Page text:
2024, a year of vigilance on the GMO file

By Eric Meunier

Published on the 10/04/2024


The European Commission’s proposal to deregulate GMOs made in 2023 will not have come to an end before the European elections, as its promoters had hoped. However, beside the fact that this proposal is not the only file concerning GMOs, the forthcoming period of suspension of European parliamentary work could be used for bilateral discussions.

Neither Spain or Belgium, which have successively held its presidency, have managed to secure a mandate from the EU Council to negotiate with the European Parliament on the proposed deregulation of GMOs. A recent briefing requested by Spain at the Council of Agriculture Ministers on Tuesday, March 26, 2024, did not make a difference. With MEP elections scheduled for June 2024, the planned trilogue between the two bodies and the European Commission may not get underway immediately.

A new European Parliament at work

The 720 MEPs elected in June will find on their table a version of the deregulation proposal – a shaky one – already amended by their predecessors on February the 7th. The elected MEPs are expected to get to work after having formed their political groups, elected their chairmen, vice-chairmen and committee representatives, and after having validated the candidacy put forward by the member states of the European Union for the presidency of the European Commission.

When they will start their work in the autumn – in addition to the informal exchanges beforehand – the MEPs should have a new element at their disposal. An opinion from the European Food Safety Authority is expected in July 2024. This opinion was requested by the Parliament, on February 22, 2024, on the opinion of French experts, who consider the criteria proposed by the European Commission “without scientific basis.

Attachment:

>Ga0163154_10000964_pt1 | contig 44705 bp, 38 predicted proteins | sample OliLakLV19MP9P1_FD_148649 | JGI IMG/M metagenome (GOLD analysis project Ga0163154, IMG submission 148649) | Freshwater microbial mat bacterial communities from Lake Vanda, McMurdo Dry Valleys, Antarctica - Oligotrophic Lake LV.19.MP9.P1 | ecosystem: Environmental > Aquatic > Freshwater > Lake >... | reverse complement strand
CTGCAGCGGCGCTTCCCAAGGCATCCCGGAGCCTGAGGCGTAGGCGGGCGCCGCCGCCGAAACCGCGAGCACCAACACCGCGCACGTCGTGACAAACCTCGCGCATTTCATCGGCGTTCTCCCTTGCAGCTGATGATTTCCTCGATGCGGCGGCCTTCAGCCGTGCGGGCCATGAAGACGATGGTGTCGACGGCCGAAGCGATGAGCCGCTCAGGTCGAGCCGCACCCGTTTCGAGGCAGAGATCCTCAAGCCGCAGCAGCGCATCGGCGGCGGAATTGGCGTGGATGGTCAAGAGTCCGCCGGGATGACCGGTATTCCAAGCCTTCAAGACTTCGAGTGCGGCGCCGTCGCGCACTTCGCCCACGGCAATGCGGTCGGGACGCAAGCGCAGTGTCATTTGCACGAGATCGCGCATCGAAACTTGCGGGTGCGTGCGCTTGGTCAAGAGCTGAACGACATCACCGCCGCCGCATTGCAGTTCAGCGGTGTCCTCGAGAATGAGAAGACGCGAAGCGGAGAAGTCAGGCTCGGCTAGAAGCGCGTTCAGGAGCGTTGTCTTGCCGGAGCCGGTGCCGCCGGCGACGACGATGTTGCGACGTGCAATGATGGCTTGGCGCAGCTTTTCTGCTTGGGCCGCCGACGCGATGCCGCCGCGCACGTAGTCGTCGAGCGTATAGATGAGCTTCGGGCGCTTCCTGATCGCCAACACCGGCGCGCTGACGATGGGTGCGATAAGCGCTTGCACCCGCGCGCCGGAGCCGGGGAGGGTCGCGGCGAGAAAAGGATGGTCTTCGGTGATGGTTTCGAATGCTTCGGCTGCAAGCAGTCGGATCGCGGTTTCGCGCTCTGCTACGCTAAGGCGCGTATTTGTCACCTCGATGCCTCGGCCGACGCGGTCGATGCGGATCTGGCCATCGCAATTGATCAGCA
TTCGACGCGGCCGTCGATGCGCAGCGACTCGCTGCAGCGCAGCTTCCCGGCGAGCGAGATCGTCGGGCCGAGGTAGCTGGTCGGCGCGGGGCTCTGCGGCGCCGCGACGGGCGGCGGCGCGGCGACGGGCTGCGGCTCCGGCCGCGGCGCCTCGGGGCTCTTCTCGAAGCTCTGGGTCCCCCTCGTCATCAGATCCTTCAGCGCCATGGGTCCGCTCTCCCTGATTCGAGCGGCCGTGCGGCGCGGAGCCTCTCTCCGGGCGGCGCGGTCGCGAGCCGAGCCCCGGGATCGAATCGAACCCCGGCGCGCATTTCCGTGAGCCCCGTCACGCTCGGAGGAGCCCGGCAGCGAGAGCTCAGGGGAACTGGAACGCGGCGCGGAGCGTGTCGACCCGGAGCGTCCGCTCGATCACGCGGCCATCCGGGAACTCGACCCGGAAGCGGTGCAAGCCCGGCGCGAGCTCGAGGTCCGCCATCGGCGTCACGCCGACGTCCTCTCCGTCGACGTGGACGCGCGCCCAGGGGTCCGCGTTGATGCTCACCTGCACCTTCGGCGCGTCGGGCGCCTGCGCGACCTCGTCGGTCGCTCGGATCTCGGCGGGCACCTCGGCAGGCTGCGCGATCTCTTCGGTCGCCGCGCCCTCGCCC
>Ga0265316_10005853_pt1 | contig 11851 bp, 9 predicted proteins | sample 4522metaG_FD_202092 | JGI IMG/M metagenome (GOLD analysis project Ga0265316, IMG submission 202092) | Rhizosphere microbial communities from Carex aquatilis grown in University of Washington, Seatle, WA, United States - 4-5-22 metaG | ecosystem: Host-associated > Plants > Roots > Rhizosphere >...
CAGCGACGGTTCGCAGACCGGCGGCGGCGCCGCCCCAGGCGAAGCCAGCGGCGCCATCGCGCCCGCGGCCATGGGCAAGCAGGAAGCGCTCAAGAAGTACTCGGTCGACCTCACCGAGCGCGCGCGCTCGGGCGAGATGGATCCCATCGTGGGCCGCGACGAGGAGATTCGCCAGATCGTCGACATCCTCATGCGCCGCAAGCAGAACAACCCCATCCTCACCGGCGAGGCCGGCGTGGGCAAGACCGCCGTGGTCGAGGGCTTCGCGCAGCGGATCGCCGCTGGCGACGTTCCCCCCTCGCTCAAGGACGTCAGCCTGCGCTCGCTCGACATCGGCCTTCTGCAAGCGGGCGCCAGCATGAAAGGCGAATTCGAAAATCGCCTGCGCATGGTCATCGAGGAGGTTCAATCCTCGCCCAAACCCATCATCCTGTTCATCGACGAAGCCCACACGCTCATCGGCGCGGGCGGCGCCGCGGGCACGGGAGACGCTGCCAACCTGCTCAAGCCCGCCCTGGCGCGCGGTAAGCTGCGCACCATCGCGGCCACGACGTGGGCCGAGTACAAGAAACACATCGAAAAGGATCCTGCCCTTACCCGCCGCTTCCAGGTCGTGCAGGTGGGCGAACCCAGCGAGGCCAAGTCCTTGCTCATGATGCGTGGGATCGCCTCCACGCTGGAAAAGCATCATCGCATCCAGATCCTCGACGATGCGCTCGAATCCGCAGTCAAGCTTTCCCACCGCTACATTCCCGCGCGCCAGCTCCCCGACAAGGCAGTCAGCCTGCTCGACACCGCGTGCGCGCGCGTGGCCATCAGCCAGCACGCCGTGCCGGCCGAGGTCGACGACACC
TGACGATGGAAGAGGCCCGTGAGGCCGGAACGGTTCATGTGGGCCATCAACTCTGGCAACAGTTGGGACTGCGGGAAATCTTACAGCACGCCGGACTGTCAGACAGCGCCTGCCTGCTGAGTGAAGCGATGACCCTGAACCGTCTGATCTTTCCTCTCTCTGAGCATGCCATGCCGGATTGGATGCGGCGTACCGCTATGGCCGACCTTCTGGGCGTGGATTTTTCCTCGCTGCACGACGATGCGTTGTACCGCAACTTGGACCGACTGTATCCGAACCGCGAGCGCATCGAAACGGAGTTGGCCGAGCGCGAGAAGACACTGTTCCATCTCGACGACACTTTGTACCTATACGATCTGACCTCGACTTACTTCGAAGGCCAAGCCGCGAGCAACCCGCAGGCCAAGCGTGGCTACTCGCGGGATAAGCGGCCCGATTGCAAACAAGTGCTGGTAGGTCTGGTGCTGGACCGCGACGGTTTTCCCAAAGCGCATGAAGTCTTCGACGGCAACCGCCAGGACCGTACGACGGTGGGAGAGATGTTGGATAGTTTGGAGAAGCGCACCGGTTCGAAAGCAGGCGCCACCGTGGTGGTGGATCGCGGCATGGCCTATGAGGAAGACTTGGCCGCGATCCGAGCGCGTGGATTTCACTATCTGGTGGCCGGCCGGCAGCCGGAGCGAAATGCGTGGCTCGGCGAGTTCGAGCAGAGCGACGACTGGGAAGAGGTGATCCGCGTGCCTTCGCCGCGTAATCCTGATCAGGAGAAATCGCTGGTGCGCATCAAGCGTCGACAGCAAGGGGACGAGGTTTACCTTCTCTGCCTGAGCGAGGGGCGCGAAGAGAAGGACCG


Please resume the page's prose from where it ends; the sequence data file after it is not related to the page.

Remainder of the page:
Member states may continue to work

The EU Council is not concerned by the European elections. There is nothing to prevent it from continuing to negotiate a common position among the member states, a common position which does not exist today. From January 1 to June 30, 2024, Belgium holds the presidency of the European Union, followed by Hungary until December 31, 2024, and Poland until June 30, 2025. These two countries, reluctant to deregulate GMOs, could make the file move forward less quickly than pro-deregulation advocates would like.

For the time being, discussions between member states may no longer involve their ministers or permanent representatives in Brussels (the equivalent of ambassadors). Mobilizing these players requires progress in bilateral negotiations, which to date remain blocked, notably on the issue of patents as raised by Poland. On March 26, 2024, Spain presented a note to member states. Supported by Denmark, Estonia, Finland, Italy, the Netherlands, Portugal, Sweden and the Czech Republic, this note stresses that for these countries, it is important “to continue joining efforts so that the Council can reach an agreement on this important proposal [the European Commission’s July 2023], which could provide the Europen Union with a legal framework adapted to these techniques“. Put on the agenda under « Any other business » points, this note did not require a vote.

From now on, the possible meetings, if no surprise occur, could be the “Working Party on Genetic Resources & Innovation in Agriculture (GMO) & Other Innov. Rel. Agri“, putting around the table officials from the member states, which could discuss matters in a more discreet way from April to September 2024.

Other files than just the GMO plants

The deregulation of GMO plants is not the only file to be monitored in Brussels. GMO micro-organisms, for which the European Commission has already mobilized its work force with a view to a possible proposal for similar deregulation, is another. GMO micro-organisms and pharmaceuticals produced by them are in fact already the subject of partial deregulation negotiations in medicine.

Last but not least, a proposal put forward by the European Commission in 2023 on plant reproductive material continues to make its way through the institutional processes. If adopted, this text could, according to certain players such as the Confédération Paysanne, put an end to farm-saved seeds and “liberate” patented GMOs for example.

The year 2024 is therefore a year of transition for the European Parliament. For its part, the Council of the European Union can continue to move forward, all the more discreetly as the focus shifts to the elections for MEPs and the appointment of a new European Commission.

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